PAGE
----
Mexico police find human heads dumped near Durango
Eight human heads have been found in four locations outside the northern Mexican city of Durango.
The victims were men believed to have been aged between 25 and 30, the local prosecutor's office said.
Police found the heads after anonymous tip-offs, but had not identified the victims or found the bodies, the Durango state prosecutor's office said.
The state of Durango has been the scene of clashes in recent months between the rival Gulf and Sinaloa drug cartels.
Police received tip-offs that two human heads had been dumped on three roads out of Durango, the AFP news agency reported.
Workers cleaning a traffic island found the remaining two on a road leading north to the industrial city of Gomez Palacio, AFP reported.
State prosecutors have accused officials at a prison in Gomez Palacio of releasing inmates to carry out drug-related killings.
Those included three massacres which left 35 dead this year in neighbouring Torreon, in Coahuila state.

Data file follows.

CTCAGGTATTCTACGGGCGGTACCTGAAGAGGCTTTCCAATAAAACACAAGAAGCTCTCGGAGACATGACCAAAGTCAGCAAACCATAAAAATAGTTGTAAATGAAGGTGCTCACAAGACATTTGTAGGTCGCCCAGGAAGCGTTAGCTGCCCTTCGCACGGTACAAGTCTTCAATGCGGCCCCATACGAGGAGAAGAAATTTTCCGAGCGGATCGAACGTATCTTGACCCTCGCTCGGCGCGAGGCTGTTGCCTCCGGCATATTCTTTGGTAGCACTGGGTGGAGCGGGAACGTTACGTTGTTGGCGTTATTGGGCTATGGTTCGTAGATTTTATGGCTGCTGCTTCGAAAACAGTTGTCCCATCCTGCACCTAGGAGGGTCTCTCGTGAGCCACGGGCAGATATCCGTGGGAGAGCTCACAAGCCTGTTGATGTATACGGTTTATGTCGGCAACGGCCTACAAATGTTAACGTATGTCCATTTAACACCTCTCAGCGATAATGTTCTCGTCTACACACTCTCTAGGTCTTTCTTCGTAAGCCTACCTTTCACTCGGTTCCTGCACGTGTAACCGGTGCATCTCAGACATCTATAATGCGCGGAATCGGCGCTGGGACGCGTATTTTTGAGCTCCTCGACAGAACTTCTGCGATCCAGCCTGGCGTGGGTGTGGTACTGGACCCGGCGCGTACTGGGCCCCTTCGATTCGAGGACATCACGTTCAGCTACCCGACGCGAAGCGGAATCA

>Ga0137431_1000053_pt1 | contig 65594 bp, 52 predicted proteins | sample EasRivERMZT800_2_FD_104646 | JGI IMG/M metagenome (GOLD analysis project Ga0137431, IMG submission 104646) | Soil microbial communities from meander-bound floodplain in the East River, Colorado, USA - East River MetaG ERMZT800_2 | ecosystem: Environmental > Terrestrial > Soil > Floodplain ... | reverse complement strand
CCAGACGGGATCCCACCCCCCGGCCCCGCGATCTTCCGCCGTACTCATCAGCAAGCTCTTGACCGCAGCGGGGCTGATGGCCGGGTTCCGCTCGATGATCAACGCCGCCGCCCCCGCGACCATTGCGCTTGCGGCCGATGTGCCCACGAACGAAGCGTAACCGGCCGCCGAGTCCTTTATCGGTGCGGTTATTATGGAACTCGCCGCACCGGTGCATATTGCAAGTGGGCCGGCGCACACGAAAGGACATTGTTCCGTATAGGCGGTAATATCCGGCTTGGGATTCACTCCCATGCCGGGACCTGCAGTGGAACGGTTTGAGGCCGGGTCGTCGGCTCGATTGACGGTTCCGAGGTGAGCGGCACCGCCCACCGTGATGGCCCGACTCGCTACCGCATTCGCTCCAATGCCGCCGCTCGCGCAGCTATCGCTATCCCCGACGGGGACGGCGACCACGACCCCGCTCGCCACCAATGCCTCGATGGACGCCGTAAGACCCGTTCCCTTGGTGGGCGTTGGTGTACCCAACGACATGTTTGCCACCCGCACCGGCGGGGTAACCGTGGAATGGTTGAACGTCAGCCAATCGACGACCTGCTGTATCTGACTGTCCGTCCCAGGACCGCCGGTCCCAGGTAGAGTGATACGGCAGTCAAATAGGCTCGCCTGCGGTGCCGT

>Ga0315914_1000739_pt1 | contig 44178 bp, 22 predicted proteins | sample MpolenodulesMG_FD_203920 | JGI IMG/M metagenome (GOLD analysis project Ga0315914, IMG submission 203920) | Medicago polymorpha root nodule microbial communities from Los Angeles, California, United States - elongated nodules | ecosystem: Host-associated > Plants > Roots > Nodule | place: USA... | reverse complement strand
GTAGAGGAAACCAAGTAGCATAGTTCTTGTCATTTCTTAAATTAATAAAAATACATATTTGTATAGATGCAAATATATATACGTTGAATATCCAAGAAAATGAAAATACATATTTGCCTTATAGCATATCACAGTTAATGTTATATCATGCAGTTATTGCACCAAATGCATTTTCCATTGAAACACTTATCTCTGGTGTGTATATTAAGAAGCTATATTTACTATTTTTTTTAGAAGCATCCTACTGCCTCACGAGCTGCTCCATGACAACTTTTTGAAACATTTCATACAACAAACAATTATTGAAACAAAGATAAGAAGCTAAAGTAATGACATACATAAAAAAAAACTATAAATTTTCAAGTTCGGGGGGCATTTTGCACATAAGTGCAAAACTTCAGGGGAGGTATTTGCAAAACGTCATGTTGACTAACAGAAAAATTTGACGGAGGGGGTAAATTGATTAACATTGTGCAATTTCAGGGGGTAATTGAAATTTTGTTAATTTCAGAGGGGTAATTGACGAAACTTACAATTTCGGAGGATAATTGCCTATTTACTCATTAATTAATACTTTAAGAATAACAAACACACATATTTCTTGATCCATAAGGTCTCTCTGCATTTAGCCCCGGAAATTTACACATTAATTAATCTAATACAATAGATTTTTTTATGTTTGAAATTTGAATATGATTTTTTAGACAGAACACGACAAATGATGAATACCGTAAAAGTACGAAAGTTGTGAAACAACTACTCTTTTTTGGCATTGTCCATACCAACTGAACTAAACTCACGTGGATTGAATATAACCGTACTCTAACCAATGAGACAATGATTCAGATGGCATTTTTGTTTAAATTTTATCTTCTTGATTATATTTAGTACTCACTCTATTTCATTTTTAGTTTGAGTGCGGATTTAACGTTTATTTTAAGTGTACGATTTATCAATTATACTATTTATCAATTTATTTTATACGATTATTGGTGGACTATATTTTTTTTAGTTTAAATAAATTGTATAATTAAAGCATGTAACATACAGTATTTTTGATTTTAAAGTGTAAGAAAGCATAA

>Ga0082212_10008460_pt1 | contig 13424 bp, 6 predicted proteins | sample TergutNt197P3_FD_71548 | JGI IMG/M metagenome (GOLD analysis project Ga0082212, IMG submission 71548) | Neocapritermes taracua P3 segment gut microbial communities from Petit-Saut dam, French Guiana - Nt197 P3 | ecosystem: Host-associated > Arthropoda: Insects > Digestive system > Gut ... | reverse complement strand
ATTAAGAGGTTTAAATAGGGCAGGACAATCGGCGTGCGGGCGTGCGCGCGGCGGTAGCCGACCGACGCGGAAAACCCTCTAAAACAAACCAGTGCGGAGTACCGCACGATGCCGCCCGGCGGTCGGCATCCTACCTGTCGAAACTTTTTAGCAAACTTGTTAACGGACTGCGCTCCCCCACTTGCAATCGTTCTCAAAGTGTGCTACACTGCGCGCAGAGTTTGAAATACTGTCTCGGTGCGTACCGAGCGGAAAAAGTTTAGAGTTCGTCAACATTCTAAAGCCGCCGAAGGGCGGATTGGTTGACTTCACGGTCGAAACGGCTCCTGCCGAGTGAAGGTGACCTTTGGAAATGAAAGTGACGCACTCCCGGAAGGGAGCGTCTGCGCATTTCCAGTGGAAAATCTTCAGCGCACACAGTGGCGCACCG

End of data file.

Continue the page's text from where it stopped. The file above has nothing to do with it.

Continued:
Prosecutors said guards at the prison had lent inmates weapons and vehicles in order for one of the massacres to be carried out.
The inmates then returned to their cells, said Ricardo Najera, a spokesman for the attorney-general's office.
He said the prisoners were acting as contract killers for a drugs gang when they killed 17 people at a party in Torreon in Coahuila state earlier in July.
Bullets found at the crime scene matched weapons assigned to some of the guards, Mr Najera said.
The same group is suspected in two other massacres.
The Mexican government says almost 25,000 people have died in drug-related violence since President Felipe Calderon deployed the army to fight the drugs gangs in December 2006.